MSN and DNP Programs Prepare Nurses to Expand on Their Clinical Expertise and Bring Innovation to Healthcare and Positively Impact Their Communities
AURORA, Colo. – August 15, 2017 – American Sentinel University launched a new six-part ‘Career Check-Up’ nursing series as part of the university’s ‘The Sentinel Watch’ blog. It features American Sentinel’s Dean of Nursing and Healthcare Programs, Dr. Elaine Foster as she outlines advice and insight for nurses interested in going back to school to earn their MSN or DNP degree.
“The sky is the limit for today’s nursing professionals with advanced degrees. But those who want to enjoy the highest level of responsibility and salary often choose to earn a Master of Science Nursing (MSN) or a Doctor of Nursing Practice (DNP),” says Dr. Foster.
The degree nurses decide to earn depends on their career goals. Earning an MSN takes less time and in some cases, offers more career options. But there are career paths, such as nursing education and executive leadership, where a DNP could be the better choice.
American Sentinel’s blog series offers a career check-up for nurses and explores what degree is beneficial for them based on their career objectives.
“Nursing is currently in a transitional period. The DNP is slowly becoming the standard to enter advanced nursing practice. As nurses continue to explore the profession, they must examine where they see themselves in several years. We hope this blog series will serve as an excellent point of reference to help nurses get their career on track to achieve their goals,” adds Dr. Foster.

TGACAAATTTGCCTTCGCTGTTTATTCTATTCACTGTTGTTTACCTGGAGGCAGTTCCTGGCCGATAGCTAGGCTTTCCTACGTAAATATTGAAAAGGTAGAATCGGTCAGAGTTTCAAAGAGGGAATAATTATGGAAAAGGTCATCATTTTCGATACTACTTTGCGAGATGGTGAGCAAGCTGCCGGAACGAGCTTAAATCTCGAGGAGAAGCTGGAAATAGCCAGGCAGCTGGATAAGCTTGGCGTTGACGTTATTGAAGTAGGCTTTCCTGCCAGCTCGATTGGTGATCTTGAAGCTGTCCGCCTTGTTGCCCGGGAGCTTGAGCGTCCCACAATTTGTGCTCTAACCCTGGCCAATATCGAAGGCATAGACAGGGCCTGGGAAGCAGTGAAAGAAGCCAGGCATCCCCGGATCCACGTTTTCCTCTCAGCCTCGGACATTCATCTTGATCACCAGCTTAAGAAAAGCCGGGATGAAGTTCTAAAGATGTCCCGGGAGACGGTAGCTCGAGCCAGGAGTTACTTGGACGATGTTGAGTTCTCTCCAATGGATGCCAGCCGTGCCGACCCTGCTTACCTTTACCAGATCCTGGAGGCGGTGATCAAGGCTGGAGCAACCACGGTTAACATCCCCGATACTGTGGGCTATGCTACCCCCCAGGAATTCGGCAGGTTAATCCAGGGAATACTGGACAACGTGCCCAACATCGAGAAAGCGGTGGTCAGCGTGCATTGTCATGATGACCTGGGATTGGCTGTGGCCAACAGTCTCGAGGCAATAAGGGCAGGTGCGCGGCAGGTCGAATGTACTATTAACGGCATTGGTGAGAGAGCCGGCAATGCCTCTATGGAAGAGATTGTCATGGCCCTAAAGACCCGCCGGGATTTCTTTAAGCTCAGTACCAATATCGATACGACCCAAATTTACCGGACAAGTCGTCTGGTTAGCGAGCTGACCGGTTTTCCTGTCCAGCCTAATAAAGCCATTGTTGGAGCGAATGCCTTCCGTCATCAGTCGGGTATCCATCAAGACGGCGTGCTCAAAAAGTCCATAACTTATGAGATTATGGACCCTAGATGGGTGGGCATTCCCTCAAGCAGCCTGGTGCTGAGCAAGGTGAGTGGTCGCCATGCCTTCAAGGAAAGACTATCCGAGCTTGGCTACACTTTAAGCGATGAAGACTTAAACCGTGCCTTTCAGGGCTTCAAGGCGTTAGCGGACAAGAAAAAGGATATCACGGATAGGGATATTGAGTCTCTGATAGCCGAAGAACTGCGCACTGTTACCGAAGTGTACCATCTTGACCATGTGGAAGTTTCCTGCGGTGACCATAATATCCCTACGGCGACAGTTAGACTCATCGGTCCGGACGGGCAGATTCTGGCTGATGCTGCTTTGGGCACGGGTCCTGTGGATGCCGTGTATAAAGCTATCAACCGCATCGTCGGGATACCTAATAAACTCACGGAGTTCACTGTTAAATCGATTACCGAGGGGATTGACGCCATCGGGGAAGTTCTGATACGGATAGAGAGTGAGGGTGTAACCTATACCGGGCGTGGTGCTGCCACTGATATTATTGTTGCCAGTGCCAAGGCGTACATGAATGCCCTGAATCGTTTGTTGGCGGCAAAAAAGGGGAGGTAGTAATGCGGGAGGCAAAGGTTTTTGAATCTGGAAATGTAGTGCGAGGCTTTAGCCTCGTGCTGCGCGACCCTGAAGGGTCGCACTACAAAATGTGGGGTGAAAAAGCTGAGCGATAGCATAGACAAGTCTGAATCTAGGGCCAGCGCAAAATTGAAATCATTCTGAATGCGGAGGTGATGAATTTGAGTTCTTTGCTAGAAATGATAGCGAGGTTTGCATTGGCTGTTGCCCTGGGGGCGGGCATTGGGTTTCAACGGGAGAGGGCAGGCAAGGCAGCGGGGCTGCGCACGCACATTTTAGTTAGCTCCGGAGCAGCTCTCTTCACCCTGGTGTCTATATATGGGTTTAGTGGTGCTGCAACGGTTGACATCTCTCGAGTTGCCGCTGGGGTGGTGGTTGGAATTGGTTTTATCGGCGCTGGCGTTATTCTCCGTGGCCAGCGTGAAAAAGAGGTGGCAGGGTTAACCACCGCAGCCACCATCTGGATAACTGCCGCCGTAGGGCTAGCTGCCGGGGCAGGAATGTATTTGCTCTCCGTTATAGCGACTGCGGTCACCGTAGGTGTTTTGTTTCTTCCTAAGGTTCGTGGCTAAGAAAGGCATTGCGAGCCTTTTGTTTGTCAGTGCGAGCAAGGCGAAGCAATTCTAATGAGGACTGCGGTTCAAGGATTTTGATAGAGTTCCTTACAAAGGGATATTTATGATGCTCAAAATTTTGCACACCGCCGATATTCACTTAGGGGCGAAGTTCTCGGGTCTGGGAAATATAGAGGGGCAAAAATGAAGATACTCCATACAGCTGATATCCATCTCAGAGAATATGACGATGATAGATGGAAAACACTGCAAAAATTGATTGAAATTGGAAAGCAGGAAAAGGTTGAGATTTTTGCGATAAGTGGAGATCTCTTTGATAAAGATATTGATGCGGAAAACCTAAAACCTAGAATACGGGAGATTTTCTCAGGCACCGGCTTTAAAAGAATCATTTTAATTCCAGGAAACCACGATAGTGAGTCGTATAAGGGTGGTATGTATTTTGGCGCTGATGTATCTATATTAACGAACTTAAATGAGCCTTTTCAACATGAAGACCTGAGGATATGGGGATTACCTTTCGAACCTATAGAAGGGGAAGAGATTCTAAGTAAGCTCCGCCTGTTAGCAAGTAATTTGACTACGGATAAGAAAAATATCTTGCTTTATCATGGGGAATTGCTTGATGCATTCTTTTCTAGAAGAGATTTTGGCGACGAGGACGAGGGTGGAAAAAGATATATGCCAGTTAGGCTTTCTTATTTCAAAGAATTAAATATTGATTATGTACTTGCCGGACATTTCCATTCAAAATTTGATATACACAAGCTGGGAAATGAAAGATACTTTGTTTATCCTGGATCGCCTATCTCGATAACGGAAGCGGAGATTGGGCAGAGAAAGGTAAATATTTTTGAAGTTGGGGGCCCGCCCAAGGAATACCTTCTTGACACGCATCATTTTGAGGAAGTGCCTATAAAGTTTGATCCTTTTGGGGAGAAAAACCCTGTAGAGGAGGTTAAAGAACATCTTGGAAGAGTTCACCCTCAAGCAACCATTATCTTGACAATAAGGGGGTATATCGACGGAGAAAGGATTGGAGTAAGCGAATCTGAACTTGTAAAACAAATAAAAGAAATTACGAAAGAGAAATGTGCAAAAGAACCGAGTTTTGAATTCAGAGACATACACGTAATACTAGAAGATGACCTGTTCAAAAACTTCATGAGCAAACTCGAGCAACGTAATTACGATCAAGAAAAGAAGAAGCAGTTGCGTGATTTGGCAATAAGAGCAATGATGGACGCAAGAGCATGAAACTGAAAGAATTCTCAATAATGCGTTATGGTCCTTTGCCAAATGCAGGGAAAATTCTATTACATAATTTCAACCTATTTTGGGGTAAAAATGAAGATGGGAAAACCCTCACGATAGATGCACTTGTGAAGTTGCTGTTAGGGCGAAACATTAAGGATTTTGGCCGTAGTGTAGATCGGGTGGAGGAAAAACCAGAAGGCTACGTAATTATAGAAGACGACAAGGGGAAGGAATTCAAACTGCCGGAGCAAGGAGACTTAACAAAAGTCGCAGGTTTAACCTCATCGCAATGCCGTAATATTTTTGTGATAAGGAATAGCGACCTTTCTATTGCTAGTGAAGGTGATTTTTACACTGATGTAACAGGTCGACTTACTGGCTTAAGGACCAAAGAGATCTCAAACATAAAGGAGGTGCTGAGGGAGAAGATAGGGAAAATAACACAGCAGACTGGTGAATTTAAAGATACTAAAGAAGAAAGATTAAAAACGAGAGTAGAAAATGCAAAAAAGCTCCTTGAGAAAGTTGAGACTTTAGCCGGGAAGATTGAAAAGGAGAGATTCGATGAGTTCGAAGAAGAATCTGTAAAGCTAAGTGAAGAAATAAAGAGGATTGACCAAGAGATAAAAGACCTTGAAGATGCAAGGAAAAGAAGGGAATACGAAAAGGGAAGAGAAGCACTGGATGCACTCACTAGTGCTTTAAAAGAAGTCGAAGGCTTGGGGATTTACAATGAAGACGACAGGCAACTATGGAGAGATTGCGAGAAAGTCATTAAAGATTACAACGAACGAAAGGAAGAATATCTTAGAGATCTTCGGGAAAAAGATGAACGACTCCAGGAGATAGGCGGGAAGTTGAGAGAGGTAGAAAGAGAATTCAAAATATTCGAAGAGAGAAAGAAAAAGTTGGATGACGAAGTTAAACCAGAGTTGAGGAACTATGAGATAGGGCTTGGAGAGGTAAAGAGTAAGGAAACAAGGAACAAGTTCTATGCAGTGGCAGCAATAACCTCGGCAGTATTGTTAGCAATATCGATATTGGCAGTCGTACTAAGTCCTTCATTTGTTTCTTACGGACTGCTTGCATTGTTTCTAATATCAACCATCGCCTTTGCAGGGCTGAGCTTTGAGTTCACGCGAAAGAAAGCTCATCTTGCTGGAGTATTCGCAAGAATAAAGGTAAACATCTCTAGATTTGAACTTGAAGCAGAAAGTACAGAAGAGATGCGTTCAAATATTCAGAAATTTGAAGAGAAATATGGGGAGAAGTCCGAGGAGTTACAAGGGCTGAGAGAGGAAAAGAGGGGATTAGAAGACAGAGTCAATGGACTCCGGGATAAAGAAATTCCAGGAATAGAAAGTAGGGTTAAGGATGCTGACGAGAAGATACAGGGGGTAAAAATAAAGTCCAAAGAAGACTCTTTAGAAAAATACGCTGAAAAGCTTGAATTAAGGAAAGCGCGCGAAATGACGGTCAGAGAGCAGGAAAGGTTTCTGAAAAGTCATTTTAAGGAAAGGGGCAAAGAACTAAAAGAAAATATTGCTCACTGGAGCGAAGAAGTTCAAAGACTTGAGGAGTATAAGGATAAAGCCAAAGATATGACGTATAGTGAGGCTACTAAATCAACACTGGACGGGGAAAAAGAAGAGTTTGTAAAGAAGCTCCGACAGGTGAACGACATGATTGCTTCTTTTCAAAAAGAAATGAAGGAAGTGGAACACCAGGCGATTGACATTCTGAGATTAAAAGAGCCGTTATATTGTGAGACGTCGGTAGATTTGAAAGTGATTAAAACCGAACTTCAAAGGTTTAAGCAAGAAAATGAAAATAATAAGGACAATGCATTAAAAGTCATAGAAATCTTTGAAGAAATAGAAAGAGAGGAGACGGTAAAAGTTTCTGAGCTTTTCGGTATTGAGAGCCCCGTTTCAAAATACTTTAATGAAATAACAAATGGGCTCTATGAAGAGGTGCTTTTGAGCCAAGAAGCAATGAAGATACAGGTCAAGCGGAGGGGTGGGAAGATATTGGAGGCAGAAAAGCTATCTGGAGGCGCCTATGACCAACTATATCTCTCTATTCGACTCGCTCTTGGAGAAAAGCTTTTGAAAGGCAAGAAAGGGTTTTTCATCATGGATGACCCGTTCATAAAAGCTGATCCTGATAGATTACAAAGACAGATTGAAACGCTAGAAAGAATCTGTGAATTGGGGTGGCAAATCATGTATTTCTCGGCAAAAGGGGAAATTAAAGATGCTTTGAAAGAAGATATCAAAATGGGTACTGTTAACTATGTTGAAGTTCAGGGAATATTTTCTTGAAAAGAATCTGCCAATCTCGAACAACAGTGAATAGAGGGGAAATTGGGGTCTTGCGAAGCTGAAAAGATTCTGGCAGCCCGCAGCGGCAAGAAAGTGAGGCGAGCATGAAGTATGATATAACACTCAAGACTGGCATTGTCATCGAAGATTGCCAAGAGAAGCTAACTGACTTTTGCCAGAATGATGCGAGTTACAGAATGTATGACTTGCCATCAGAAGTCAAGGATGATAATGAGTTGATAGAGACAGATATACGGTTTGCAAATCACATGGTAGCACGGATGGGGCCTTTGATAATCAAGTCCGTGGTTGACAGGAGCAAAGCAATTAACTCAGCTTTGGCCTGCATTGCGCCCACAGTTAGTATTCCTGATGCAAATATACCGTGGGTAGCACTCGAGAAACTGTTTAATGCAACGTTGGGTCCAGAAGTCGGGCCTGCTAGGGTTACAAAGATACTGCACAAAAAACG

The ‘Career Check-up’ blog series will run through September 8, 2017.
To learn more about whether an MSN or DNP is the right choice for career advancement, visit the ‘Career Check-up’ series on American Sentinel University’s ‘The Sentinel Watch’ blog.
About American Sentinel University
American Sentinel University delivers the competitive advantages of accredited online nursing degree programs in nursing, informatics, MBA Health Care, DNP Executive Leadership and DNP Educational Leadership. Its affordable, flexible bachelor’s and master’s nursing degree programs are accredited by the Commission for the Collegiate Nursing Education (CCNE). The DNP program is accredited by the Accreditation Commission for Education in Nursing (ACEN). The university is accredited by the Distance Education Accrediting Commission (DEAC). The Accrediting Commission of DEAC is listed by the U.S. Department of Education as a nationally recognized accrediting agency and is a recognized member of the Council for Higher Education Accreditation.